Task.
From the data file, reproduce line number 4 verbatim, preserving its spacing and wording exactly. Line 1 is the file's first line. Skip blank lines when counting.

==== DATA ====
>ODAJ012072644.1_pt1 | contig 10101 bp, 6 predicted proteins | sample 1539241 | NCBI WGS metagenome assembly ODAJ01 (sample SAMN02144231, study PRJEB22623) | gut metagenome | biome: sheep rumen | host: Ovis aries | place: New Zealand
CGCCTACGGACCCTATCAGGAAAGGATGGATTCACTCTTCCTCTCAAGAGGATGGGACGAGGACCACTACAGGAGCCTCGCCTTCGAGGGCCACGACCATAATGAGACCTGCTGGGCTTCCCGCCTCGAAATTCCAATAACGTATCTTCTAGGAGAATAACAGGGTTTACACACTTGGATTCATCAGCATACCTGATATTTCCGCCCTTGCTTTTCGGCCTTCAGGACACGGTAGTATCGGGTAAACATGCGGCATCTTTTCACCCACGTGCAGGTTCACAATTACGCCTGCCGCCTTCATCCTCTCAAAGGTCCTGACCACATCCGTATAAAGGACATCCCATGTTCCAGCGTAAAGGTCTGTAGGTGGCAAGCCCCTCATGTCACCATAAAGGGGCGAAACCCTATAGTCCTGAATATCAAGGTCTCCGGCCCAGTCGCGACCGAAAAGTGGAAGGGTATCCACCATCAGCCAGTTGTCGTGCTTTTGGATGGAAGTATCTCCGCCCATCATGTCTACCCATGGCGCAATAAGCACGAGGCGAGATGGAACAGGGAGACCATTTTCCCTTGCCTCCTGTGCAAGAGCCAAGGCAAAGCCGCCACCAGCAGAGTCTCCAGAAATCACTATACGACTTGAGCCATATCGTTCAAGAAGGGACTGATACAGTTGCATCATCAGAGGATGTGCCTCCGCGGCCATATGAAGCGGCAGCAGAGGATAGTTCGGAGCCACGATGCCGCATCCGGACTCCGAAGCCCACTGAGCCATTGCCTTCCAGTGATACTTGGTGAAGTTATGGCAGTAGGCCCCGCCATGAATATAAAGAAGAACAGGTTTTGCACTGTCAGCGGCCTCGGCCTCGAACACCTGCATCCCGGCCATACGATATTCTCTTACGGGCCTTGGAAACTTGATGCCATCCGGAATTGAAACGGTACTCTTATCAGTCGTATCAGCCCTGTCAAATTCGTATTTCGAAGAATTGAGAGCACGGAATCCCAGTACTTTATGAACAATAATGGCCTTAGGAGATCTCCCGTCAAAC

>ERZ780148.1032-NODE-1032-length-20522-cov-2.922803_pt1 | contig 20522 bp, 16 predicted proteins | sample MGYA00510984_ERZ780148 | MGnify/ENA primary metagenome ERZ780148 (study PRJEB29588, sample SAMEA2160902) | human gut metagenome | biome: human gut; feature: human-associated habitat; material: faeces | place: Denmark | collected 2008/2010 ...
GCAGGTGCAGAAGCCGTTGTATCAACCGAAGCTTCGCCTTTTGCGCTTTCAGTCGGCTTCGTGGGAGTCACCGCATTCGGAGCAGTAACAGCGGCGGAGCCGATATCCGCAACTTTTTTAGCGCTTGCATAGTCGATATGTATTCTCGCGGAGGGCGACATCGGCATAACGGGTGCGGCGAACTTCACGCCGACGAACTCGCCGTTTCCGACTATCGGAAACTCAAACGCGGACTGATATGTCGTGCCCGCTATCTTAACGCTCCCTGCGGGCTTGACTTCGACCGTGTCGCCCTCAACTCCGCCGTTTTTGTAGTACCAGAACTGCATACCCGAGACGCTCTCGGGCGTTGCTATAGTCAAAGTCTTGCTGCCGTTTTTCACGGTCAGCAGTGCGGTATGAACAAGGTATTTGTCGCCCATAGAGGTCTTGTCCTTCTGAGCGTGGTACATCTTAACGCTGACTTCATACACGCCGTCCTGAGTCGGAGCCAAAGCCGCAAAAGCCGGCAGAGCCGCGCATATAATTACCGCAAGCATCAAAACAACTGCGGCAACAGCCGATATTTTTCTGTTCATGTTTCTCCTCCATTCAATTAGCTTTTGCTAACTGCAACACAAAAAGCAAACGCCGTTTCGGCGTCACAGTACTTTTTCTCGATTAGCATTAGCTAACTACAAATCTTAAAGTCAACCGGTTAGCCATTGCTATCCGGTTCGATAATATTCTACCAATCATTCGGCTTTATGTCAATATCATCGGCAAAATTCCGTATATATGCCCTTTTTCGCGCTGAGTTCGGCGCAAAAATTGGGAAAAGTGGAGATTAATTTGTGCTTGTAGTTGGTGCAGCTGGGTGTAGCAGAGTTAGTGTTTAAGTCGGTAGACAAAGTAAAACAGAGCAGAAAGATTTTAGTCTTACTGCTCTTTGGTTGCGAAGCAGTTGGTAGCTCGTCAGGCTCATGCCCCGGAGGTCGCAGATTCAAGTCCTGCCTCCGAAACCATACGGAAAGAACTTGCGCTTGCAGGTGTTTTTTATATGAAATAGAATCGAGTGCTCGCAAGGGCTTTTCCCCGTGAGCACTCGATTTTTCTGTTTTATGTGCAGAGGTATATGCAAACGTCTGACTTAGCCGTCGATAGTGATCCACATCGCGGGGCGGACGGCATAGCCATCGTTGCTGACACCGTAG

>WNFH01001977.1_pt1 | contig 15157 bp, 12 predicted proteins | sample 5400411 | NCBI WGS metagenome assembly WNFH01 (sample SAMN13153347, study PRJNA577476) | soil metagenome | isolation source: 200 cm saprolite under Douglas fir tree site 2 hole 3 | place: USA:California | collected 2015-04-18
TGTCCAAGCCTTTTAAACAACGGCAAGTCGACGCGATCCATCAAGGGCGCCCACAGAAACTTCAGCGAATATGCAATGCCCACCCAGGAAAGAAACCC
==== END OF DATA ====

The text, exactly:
GCAGGTGCAGAAGCCGTTGTATCAACCGAAGCTTCGCCTTTTGCGCTTTCAGTCGGCTTCGTGGGAGTCACCGCATTCGGAGCAGTAACAGCGGCGGAGCCGATATCCGCAACTTTTTTAGCGCTTGCATAGTCGATATGTATTCTCGCGGAGGGCGACATCGGCATAACGGGTGCGGCGAACTTCACGCCGACGAACTCGCCGTTTCCGACTATCGGAAACTCAAACGCGGACTGATATGTCGTGCCCGCTATCTTAACGCTCCCTGCGGGCTTGACTTCGACCGTGTCGCCCTCAACTCCGCCGTTTTTGTAGTACCAGAACTGCATACCCGAGACGCTCTCGGGCGTTGCTATAGTCAAAGTCTTGCTGCCGTTTTTCACGGTCAGCAGTGCGGTATGAACAAGGTATTTGTCGCCCATAGAGGTCTTGTCCTTCTGAGCGTGGTACATCTTAACGCTGACTTCATACACGCCGTCCTGAGTCGGAGCCAAAGCCGCAAAAGCCGGCAGAGCCGCGCATATAATTACCGCAAGCATCAAAACAACTGCGGCAACAGCCGATATTTTTCTGTTCATGTTTCTCCTCCATTCAATTAGCTTTTGCTAACTGCAACACAAAAAGCAAACGCCGTTTCGGCGTCACAGTACTTTTTCTCGATTAGCATTAGCTAACTACAAATCTTAAAGTCAACCGGTTAGCCATTGCTATCCGGTTCGATAATATTCTACCAATCATTCGGCTTTATGTCAATATCATCGGCAAAATTCCGTATATATGCCCTTTTTCGCGCTGAGTTCGGCGCAAAAATTGGGAAAAGTGGAGATTAATTTGTGCTTGTAGTTGGTGCAGCTGGGTGTAGCAGAGTTAGTGTTTAAGTCGGTAGACAAAGTAAAACAGAGCAGAAAGATTTTAGTCTTACTGCTCTTTGGTTGCGAAGCAGTTGGTAGCTCGTCAGGCTCATGCCCCGGAGGTCGCAGATTCAAGTCCTGCCTCCGAAACCATACGGAAAGAACTTGCGCTTGCAGGTGTTTTTTATATGAAATAGAATCGAGTGCTCGCAAGGGCTTTTCCCCGTGAGCACTCGATTTTTCTGTTTTATGTGCAGAGGTATATGCAAACGTCTGACTTAGCCGTCGATAGTGATCCACATCGCGGGGCGGACGGCATAGCCATCGTTGCTGACACCGTAG